Optimism on Rates Cuts May Be Overdone

Optimism on Rates Cuts May Be Overdone
Following the latest RBA rates decision, Mutual Limited’s CIO Scott Rundell looks at the latest sentiment and the outlook.

The last RBA meeting contained some slightly hawkish commentary, or remnants of hawkishness, which was in contrast to peer central banks globally that have flagged peak official rates, with the next move to be down. Specifically, after the February meeting the RBA said via its statement…”the path of interest rates that will best ensure that inflation returns to target in a reasonable timeframe will depend upon the data and the evolving assessment of risks, and a further increase in interest rates cannot be ruled out.”

Today, that line has changed to “the path of interest rates that will best ensure that inflation returns to target in a reasonable timeframe remains uncertain and the Board is not ruling anything in or out.”  So, is that more or less hawkish?

Instinctively it’s less hawkish as they have not explicitly said that an increase cannot be ruled out. Nevertheless, does the statement signal any greater or lesser clarity around the timing of rate cuts, and what path these rate cuts might take?  I’d say no.  Beyond the semantics of whether these two sentences are more or less hawkish or dovish than each other, the overall focus of the statement was broadly consistent with the prior meeting’s statement, with a slightly more neutral tone.  A neutral tone vs a mildly hawkish tone in February equates to a rally in yields.  Three-year ACGB yields dropped 6 bps on release of the statement, while ten-year yields were more measured, down 3 bps.

Inflation is moving in the right direction, with goods inflation moderating, while services inflation continues to drag its feet.  Elsewhere, “the data are consistent with continuing excess demand in the economy and strong domestic cost pressures, both for labour and non-labour inputs.”  Higher interest rates are doing their bit, supressing the buying power of the mortgage belt, which is working toward balancing out aggregate demand and supply.  Labour heat is cooling, gradually, but remains too hot to be consistent with full employment and inflation targets.  I guess you can’t have it all.  Wages growth remains a headwind, but the board feels it has peaked, and will moderate as we progress through the year.  Inflation is still not expected to hit the target band (2% – 3%) until 2025, and not reach the mid-point until a year later.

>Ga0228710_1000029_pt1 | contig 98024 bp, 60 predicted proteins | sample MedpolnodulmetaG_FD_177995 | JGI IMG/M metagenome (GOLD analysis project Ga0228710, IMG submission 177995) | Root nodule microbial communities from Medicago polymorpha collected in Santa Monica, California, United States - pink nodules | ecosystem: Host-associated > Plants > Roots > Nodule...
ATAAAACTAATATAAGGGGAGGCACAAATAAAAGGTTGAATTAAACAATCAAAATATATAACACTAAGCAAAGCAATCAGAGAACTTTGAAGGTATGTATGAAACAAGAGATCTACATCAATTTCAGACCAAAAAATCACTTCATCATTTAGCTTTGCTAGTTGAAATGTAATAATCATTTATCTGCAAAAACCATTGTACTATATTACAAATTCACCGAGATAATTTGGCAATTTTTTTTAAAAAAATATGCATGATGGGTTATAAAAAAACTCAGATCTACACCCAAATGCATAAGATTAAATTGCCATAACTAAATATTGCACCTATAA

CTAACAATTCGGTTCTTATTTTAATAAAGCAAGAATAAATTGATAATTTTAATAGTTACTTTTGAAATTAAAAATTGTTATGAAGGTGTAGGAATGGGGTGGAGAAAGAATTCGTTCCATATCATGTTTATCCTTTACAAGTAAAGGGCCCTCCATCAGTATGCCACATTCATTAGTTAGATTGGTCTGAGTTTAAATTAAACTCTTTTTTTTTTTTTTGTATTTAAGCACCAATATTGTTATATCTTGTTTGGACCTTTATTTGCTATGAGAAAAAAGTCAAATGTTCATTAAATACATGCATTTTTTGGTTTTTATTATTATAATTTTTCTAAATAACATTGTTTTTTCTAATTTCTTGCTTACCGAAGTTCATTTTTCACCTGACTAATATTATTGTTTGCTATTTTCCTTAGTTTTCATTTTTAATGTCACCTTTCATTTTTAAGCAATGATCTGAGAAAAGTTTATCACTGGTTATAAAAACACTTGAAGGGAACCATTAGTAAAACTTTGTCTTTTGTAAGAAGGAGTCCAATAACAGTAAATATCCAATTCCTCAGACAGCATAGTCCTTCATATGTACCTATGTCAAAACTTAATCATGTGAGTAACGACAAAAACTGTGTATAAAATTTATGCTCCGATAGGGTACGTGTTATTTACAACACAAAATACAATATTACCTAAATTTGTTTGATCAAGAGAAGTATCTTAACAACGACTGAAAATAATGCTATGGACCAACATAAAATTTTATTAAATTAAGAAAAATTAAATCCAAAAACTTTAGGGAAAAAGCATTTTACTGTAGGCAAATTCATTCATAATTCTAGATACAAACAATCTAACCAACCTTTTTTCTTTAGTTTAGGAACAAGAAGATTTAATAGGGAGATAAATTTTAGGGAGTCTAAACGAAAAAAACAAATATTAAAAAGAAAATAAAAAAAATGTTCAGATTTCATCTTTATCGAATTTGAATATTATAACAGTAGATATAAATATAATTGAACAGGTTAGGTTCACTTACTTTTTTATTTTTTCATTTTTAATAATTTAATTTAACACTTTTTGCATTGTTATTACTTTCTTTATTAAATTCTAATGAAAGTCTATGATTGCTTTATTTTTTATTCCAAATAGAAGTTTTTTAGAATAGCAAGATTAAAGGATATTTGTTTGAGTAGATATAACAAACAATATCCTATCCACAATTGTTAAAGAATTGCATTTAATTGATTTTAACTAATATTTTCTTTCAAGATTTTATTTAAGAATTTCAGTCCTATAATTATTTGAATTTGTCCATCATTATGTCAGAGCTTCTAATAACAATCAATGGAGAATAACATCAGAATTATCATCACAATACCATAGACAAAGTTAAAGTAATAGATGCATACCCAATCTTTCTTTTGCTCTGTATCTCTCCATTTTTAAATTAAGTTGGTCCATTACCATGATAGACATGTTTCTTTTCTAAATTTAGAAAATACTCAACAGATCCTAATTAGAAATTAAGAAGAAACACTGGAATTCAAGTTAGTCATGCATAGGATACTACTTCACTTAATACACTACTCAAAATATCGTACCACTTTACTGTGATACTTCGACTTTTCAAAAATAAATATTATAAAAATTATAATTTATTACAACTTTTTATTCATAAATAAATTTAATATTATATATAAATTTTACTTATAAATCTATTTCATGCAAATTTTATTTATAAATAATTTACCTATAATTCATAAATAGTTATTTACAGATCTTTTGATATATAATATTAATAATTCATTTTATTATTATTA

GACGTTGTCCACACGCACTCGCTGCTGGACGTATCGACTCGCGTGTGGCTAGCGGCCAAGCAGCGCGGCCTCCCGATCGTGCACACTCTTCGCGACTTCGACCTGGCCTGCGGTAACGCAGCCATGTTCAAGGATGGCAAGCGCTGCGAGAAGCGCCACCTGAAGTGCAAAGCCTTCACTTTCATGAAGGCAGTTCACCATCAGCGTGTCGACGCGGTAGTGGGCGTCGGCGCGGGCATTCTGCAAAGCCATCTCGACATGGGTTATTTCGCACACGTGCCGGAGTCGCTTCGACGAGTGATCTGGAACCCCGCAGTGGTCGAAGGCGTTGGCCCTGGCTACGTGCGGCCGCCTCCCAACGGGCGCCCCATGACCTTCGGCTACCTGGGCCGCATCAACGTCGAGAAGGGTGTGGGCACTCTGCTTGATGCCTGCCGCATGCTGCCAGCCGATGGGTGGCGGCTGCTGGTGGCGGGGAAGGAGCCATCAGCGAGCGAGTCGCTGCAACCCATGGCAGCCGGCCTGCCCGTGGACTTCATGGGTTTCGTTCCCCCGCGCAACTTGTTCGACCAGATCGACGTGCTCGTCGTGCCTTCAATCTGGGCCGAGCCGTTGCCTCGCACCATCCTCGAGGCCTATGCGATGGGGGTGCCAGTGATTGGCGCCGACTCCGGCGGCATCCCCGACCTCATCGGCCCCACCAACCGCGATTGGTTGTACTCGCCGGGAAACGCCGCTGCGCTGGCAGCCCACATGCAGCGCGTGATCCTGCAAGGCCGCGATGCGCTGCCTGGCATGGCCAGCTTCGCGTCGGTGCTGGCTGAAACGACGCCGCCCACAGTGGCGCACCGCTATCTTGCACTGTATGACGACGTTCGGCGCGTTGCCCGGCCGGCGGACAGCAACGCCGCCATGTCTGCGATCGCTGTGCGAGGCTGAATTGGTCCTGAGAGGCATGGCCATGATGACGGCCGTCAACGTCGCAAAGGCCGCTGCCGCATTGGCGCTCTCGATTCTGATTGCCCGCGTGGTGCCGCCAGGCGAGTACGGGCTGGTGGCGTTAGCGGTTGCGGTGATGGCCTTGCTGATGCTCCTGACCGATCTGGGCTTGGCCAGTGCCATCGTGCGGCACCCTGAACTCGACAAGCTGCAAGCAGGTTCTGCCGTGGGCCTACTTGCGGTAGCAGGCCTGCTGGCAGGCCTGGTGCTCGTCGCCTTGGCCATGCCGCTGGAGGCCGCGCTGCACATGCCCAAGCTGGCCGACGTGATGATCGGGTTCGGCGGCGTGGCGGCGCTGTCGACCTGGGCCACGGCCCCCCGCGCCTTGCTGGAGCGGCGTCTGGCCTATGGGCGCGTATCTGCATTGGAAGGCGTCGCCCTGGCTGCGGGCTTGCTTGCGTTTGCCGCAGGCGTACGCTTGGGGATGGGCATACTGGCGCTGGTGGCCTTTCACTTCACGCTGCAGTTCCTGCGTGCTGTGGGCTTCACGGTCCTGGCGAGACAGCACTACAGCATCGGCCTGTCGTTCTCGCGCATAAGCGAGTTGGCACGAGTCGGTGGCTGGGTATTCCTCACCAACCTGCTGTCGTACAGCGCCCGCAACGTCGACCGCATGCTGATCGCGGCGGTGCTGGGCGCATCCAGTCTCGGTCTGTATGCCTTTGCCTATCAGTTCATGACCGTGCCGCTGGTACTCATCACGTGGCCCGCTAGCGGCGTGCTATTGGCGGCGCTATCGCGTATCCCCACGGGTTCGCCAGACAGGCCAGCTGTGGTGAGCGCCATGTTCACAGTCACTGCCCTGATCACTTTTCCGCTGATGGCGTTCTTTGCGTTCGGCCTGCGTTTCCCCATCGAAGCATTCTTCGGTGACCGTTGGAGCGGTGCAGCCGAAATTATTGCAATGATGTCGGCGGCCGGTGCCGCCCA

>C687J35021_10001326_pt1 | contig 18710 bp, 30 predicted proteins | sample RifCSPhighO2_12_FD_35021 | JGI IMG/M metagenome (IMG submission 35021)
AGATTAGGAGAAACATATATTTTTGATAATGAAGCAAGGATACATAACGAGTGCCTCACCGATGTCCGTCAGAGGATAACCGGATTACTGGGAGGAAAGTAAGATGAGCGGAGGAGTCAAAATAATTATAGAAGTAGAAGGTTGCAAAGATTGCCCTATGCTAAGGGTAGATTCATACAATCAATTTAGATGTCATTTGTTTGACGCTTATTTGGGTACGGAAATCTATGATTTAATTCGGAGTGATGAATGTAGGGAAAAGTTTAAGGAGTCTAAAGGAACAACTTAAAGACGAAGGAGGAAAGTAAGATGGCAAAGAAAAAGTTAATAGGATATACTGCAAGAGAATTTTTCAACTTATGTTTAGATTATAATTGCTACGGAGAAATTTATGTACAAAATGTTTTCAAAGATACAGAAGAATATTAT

Also read: Why Reframing Fixed Income Is Key To Portfolio Stability

As for the outlook, the current statement used the word ‘uncertain’ seven times, which is up from the five times it was written in February, so I guess things are more uncertain now than they were then – insert sarcasm emoji.  Household spending and consumption, uncertain.  Productivity gains, uncertain.  Economic outlook, uncertain.  China growth and geopolitical risks such as Ukraine and the Middle East, yep, you guessed it, uncertain.

The $64 gazillion dollar question remains, when will the RBA cut rates?  Right here, right now, markets are pricing cash rates at around 4.12% by August, so that’s the D-Day for the first rate cut of the cycle according to market forces.  A further cut by the end of the year is also priced, with a cash rate down to 3.87% by the end of December.  Consensus (median) is around 3.85% by the end of the year, so broadly in line with markets.

I’ve been thinking a fair bit about the path ahead for rates, trying the pin the tail on the donkey’s behind, but am increasingly coming back to a point that is beyond the donkey in front of me, one that lives in the future, sometime in 2025. ANZ CEO Shayne Elliott recently said his personal view is markets are being too optimistic on interest rates, suggesting no cuts this year is a real possibility. I have a strong empathy for this view.